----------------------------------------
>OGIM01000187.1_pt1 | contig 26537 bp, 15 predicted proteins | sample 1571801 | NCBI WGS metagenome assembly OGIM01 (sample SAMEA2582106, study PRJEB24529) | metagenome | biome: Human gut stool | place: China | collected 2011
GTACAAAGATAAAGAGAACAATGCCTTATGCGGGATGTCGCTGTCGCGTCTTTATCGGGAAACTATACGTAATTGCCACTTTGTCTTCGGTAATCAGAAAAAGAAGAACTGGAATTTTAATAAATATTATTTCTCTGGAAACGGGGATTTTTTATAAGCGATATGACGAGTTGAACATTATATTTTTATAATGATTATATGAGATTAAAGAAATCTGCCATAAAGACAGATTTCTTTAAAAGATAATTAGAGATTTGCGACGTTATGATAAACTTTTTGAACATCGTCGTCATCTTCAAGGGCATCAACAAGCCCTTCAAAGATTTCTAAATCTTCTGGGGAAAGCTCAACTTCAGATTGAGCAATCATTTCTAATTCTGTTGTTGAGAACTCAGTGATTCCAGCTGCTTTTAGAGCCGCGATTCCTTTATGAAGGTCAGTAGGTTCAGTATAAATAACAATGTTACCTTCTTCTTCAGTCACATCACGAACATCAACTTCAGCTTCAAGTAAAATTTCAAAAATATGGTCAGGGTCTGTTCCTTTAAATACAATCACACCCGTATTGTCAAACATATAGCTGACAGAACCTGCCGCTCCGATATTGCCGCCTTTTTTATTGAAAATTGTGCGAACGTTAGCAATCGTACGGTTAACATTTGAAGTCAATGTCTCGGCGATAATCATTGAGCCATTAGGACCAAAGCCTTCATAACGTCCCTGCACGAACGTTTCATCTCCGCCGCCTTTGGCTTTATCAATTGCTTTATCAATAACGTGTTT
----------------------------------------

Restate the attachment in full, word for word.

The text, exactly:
>OGIM01000187.1_pt1 | contig 26537 bp, 15 predicted proteins | sample 1571801 | NCBI WGS metagenome assembly OGIM01 (sample SAMEA2582106, study PRJEB24529) | metagenome | biome: Human gut stool | place: China | collected 2011
GTACAAAGATAAAGAGAACAATGCCTTATGCGGGATGTCGCTGTCGCGTCTTTATCGGGAAACTATACGTAATTGCCACTTTGTCTTCGGTAATCAGAAAAAGAAGAACTGGAATTTTAATAAATATTATTTCTCTGGAAACGGGGATTTTTTATAAGCGATATGACGAGTTGAACATTATATTTTTATAATGATTATATGAGATTAAAGAAATCTGCCATAAAGACAGATTTCTTTAAAAGATAATTAGAGATTTGCGACGTTATGATAAACTTTTTGAACATCGTCGTCATCTTCAAGGGCATCAACAAGCCCTTCAAAGATTTCTAAATCTTCTGGGGAAAGCTCAACTTCAGATTGAGCAATCATTTCTAATTCTGTTGTTGAGAACTCAGTGATTCCAGCTGCTTTTAGAGCCGCGATTCCTTTATGAAGGTCAGTAGGTTCAGTATAAATAACAATGTTACCTTCTTCTTCAGTCACATCACGAACATCAACTTCAGCTTCAAGTAAAATTTCAAAAATATGGTCAGGGTCTGTTCCTTTAAATACAATCACACCCGTATTGTCAAACATATAGCTGACAGAACCTGCCGCTCCGATATTGCCGCCTTTTTTATTGAAAATTGTGCGAACGTTAGCAATCGTACGGTTAACATTTGAAGTCAATGTCTCGGCGATAATCATTGAGCCATTAGGACCAAAGCCTTCATAACGTCCCTGCACGAACGTTTCATCTCCGCCGCCTTTGGCTTTATCAATTGCTTTATCAATAACGTGTTT